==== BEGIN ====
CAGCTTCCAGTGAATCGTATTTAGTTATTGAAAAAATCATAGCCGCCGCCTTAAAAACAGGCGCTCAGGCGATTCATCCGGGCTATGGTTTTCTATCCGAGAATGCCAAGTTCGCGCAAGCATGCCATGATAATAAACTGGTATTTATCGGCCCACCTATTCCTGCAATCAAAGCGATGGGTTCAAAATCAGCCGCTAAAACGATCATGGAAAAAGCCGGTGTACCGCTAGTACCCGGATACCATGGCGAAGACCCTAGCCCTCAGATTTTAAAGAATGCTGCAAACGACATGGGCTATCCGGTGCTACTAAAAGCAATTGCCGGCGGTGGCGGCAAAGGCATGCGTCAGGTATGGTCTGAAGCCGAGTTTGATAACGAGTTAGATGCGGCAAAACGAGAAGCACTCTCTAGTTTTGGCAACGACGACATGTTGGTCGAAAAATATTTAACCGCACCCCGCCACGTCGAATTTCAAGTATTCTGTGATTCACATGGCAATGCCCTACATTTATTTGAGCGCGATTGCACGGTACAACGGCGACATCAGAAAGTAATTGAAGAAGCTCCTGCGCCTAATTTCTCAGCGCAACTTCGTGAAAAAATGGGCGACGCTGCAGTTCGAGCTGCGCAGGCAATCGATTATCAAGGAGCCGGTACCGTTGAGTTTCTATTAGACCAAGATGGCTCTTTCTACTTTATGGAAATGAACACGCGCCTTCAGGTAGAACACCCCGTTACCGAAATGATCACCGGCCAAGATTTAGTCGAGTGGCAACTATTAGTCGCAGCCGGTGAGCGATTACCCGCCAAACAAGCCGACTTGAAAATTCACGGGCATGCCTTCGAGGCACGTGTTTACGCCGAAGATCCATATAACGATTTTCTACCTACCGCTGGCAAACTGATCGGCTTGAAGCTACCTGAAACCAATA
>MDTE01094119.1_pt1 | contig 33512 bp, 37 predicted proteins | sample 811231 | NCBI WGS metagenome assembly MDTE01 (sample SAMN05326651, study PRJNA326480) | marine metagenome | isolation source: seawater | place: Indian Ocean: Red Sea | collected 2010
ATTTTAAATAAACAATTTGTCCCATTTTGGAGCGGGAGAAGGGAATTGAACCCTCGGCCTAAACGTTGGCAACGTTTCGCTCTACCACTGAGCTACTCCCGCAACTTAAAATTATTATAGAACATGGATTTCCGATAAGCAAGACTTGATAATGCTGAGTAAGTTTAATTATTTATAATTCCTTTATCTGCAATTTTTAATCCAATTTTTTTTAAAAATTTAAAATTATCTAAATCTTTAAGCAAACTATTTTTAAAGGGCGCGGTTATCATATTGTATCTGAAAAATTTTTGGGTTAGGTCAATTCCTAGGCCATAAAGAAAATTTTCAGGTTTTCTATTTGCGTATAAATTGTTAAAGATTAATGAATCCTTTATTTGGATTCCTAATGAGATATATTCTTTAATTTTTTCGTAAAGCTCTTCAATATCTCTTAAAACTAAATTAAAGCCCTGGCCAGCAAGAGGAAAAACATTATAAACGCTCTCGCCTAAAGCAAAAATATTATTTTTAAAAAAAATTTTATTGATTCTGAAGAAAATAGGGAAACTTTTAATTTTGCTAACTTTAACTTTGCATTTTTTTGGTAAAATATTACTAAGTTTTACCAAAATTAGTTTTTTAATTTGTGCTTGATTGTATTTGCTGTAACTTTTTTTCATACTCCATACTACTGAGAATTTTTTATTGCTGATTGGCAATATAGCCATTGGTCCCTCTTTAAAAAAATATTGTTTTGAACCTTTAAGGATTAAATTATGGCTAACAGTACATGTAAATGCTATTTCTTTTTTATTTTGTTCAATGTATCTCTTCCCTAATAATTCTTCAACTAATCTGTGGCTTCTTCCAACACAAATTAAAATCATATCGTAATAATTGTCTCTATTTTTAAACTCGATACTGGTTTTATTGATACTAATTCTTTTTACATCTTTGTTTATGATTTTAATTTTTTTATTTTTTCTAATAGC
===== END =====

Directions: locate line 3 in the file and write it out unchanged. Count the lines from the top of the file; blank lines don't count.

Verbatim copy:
ATTTTAAATAAACAATTTGTCCCATTTTGGAGCGGGAGAAGGGAATTGAACCCTCGGCCTAAACGTTGGCAACGTTTCGCTCTACCACTGAGCTACTCCCGCAACTTAAAATTATTATAGAACATGGATTTCCGATAAGCAAGACTTGATAATGCTGAGTAAGTTTAATTATTTATAATTCCTTTATCTGCAATTTTTAATCCAATTTTTTTTAAAAATTTAAAATTATCTAAATCTTTAAGCAAACTATTTTTAAAGGGCGCGGTTATCATATTGTATCTGAAAAATTTTTGGGTTAGGTCAATTCCTAGGCCATAAAGAAAATTTTCAGGTTTTCTATTTGCGTATAAATTGTTAAAGATTAATGAATCCTTTATTTGGATTCCTAATGAGATATATTCTTTAATTTTTTCGTAAAGCTCTTCAATATCTCTTAAAACTAAATTAAAGCCCTGGCCAGCAAGAGGAAAAACATTATAAACGCTCTCGCCTAAAGCAAAAATATTATTTTTAAAAAAAATTTTATTGATTCTGAAGAAAATAGGGAAACTTTTAATTTTGCTAACTTTAACTTTGCATTTTTTTGGTAAAATATTACTAAGTTTTACCAAAATTAGTTTTTTAATTTGTGCTTGATTGTATTTGCTGTAACTTTTTTTCATACTCCATACTACTGAGAATTTTTTATTGCTGATTGGCAATATAGCCATTGGTCCCTCTTTAAAAAAATATTGTTTTGAACCTTTAAGGATTAAATTATGGCTAACAGTACATGTAAATGCTATTTCTTTTTTATTTTGTTCAATGTATCTCTTCCCTAATAATTCTTCAACTAATCTGTGGCTTCTTCCAACACAAATTAAAATCATATCGTAATAATTGTCTCTATTTTTAAACTCGATACTGGTTTTATTGATACTAATTCTTTTTACATCTTTGTTTATGATTTTAATTTTTTTATTTTTTCTAATAGC